LOS ANGELES (Reuters) - An earthquake struck just east of Los Angeles on Tuesday, rocking tall buildings and rattling nerves across Southern California, but causing no serious injuries or major structural damage.
The quake hit at 11:42 a.m. local time (7: 42 p.m. BST) about 30 miles (48 km) east of Los Angeles in suburban Chino Hills and registered magnitude 5.4 — making it the strongest seismic event centred near America’s second-largest city since the 6.7-magnitude Northridge quake in 1994.
It was followed in the next few hours by more than 50 aftershocks, the largest measuring 3.6, and geologists said there was a small chance it could be a foreshock to a larger earthquake.
“I think we were very lucky with this one,” Gov. Arnold Schwarzenegger told a news conference in Sacramento, adding he called his Los Angeles-area home to speak with his wife, Maria Shriver, immediately after the quake.
Magnitude 5 quakes are considered moderate but are still capable of causing damage. The U.S. Geological Survey said Tuesday’s quake was shallow, about 8.5 miles (13.6 km) deep.
Across Southern California, the temblor was felt as a strong jolt, swaying tall buildings in downtown Los Angeles and Orange County and sending office workers into the streets.
“I immediately went and stood under a doorway,” said Rachel Feldman, a 27-year-old attorney who works in the 75-story US Bank Tower in downtown Los Angeles, the tallest building in the western United States.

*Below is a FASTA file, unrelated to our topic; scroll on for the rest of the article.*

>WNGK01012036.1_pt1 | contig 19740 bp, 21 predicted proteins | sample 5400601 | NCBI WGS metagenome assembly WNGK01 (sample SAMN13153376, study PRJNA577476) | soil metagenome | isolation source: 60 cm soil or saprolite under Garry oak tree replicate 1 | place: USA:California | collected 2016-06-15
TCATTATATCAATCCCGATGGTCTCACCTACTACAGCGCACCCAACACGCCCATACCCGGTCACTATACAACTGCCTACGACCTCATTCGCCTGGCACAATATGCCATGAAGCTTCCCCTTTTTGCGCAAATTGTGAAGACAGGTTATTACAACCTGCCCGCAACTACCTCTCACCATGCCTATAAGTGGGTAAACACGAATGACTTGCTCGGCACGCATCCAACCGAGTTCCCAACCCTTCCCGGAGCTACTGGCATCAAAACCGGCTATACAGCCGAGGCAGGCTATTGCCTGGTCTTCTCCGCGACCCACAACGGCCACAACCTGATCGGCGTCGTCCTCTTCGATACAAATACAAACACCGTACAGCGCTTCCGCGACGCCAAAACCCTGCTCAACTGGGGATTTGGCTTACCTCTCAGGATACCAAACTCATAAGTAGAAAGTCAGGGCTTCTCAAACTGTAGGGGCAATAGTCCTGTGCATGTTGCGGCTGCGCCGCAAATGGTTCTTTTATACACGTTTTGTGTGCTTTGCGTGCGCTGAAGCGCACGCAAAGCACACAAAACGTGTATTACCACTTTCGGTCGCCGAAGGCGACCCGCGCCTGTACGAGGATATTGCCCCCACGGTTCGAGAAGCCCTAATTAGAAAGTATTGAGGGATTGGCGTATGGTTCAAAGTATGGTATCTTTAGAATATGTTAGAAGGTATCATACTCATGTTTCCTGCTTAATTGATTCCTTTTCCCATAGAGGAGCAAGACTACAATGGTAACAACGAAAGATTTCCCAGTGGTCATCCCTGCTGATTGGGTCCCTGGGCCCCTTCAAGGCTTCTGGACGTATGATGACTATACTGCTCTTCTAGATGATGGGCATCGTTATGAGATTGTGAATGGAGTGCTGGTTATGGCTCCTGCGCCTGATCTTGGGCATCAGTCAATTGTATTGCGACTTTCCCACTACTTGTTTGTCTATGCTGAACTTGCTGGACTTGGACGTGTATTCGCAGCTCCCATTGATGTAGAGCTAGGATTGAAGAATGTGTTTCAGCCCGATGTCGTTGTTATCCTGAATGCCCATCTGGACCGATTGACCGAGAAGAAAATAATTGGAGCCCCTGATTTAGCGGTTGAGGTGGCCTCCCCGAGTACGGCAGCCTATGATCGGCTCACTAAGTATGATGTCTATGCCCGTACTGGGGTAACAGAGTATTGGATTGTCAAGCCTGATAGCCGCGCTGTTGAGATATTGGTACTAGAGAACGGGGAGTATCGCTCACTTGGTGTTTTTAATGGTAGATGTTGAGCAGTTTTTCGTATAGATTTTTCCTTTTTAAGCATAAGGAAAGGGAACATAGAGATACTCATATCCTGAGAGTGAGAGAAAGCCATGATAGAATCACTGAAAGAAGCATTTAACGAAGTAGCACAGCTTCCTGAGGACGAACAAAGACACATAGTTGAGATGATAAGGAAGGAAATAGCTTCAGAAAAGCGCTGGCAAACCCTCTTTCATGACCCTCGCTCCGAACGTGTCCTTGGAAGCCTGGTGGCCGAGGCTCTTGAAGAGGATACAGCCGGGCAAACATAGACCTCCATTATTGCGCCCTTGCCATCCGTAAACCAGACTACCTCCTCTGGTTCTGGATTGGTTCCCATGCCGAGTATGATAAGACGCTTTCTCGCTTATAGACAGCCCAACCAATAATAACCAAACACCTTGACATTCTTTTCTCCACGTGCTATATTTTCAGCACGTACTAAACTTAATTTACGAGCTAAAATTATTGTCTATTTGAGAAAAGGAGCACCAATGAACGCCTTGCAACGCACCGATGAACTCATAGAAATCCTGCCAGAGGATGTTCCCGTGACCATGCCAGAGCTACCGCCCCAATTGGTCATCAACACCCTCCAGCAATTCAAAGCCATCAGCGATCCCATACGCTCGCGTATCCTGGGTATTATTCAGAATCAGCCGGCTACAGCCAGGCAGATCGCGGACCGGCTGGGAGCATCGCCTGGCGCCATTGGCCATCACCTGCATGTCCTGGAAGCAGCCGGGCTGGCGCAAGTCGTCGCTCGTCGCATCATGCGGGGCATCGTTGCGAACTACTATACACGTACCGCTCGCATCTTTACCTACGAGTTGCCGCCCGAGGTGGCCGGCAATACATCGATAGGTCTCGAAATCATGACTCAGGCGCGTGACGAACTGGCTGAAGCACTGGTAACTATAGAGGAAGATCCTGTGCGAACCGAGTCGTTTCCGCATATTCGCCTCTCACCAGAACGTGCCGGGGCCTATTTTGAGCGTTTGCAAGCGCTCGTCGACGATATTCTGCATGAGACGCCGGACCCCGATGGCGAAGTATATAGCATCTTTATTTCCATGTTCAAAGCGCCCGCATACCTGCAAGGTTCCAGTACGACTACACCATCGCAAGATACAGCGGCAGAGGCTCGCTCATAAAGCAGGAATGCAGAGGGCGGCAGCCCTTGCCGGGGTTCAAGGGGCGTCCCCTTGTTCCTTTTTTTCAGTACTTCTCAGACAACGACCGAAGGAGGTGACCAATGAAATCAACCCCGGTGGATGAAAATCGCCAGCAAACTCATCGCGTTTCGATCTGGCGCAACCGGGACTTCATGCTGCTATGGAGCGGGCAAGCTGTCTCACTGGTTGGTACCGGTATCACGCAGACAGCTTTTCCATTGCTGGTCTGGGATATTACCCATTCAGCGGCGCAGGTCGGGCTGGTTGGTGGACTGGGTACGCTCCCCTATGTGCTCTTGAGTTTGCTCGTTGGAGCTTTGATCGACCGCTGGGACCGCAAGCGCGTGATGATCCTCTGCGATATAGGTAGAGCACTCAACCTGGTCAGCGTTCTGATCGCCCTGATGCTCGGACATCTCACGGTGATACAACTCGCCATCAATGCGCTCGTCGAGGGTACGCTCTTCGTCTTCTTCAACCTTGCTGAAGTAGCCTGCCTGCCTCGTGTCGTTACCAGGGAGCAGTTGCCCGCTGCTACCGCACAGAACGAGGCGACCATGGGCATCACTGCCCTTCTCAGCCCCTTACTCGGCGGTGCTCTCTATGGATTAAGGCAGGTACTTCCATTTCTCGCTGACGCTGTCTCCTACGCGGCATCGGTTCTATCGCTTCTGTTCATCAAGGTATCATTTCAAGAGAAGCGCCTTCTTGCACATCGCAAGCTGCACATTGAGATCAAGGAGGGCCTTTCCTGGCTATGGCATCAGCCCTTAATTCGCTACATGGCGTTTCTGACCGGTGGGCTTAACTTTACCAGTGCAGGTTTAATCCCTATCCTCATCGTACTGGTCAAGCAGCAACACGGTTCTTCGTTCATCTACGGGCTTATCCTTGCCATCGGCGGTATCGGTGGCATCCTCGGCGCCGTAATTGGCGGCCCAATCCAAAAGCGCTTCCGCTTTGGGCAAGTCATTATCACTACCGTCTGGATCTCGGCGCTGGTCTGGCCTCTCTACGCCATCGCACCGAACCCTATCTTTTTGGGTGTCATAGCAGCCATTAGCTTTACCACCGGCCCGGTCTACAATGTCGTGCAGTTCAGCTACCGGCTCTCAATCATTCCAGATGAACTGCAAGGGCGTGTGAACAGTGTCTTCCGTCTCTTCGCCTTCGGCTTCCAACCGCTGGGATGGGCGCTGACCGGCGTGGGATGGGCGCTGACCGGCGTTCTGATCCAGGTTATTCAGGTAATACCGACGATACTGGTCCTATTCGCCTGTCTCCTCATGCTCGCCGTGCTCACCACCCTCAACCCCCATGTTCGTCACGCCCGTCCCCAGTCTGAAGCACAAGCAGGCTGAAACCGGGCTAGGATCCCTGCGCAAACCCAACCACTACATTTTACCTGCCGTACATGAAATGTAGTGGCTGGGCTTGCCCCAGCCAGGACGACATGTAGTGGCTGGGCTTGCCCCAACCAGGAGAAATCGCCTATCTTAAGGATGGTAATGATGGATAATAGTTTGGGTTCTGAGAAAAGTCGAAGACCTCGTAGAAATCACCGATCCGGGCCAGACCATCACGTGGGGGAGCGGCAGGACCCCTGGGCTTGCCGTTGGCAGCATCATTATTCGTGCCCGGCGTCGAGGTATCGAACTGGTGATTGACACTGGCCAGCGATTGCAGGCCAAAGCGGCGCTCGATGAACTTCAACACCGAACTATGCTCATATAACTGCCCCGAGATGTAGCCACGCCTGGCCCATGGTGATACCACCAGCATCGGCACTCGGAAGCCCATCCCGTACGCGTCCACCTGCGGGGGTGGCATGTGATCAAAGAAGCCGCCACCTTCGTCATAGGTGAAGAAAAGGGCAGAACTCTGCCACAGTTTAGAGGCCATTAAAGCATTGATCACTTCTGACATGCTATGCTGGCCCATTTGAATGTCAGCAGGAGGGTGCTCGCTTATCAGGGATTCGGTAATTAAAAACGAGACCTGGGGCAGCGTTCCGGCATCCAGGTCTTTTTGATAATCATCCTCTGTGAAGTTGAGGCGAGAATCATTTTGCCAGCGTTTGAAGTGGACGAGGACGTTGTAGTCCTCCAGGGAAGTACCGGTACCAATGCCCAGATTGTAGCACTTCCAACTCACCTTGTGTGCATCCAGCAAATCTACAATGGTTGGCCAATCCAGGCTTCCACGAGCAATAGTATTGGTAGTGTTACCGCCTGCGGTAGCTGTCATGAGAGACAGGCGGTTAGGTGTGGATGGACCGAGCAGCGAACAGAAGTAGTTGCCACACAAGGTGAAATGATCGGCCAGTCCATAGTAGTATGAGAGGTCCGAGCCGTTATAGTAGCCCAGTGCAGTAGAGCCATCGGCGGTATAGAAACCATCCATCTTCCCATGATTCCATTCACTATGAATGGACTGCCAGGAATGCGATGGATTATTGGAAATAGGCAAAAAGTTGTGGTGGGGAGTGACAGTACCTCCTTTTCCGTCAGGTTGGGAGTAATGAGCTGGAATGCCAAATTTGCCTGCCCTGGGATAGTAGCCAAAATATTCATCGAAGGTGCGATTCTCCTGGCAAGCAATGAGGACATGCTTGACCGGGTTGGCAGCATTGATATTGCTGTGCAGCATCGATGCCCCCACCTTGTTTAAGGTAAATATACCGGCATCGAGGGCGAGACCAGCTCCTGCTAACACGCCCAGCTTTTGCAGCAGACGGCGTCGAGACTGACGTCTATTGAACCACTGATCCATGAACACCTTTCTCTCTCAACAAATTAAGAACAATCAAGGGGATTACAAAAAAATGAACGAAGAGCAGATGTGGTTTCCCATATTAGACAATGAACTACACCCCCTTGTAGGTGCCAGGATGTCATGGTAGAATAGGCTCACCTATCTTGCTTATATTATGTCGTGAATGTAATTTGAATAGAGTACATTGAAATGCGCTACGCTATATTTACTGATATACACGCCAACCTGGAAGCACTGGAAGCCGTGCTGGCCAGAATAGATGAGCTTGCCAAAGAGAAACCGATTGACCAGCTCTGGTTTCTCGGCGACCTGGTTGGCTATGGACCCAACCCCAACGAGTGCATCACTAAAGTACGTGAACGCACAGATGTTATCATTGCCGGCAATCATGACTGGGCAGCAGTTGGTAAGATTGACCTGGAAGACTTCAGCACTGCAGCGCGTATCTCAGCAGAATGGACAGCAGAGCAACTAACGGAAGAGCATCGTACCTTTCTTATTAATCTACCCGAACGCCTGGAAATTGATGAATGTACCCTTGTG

Sara Phillips, 28, also an attorney in the US Bank Tower, said: “I wasn’t scared. The building is on rollers so it made me feel like I was going to barf.”
Elsewhere, water mains broke and goods fell off store shelves but no serious injuries were reported. Airports, ports, power grids and nearby nuclear power plants all reported no structural damage or interruption in service.
The ground shook for hundreds of miles (km) and was felt as far south as the Mexican border and east to Las Vegas and Flagstaff, Arizona.
In Chino Hills, where the shallow quake struck some 7 miles (12 km) below the surface, spokeswoman Denise Cattern said no reports of damage of injury were reported in the city of 80,000 but that residents were unnerved.
“Most people agreed it was the biggest earthquake they ever felt,” she said.
“The first thing we thought was that LA went down and we were on the other end of it. It was a hard shake and it lasted about 30 seconds,” said Doug Sparkles, who was shopping with his wife, Debbie, near Chino Hills when the quake hit.
The Northridge quake, which struck just before dawn on January 17, 1994, killed 57 people, collapsed an apartment building and caused billions of dollars in damage. City officials have since strengthened building codes for new construction and required retrofitting of older buildings.
“In California, fortunately because of our good building standards, we would not expect to see structural damage with a (magnitude) 5.4,” said Kate Hutton, seismologist at the California Institute of Technology, or Caltech.
Caltech experts estimated that Tuesday’s quake released only 1 percent of the energy unleashed by the 1994 disaster but they noted there was a 5 percent chance the Chino Hills quake was a foreshock to a larger seismic event.
“I think we are as prepared as anyone can be. I think we’re better prepared than any other state for emergencies like that,” Schwarzenegger said.
In Anaheim, 40 miles (64 km) south of L.A., workers at Disneyland removed visitors from rides but the world-famous amusement park remained open and rides were resuming.
Los Angeles is the most populous city in California and the second-most populous urban area in the United States. According to 2000 Census Bureau figures, about 3.6 million people live in the city of Los Angeles, while Southern California is home to more than 20 million people.
Additional reporting by Bernard Woodall, Deena Beasley, Lisa Baertlein, Alex Dobuzinskis, Jennifer Martinez, Syantani Chatterjee and Nichola Groom in Los Angeles and Alexandria Sage in San Francisco; Editing by Mary Milliken and Peter Cooney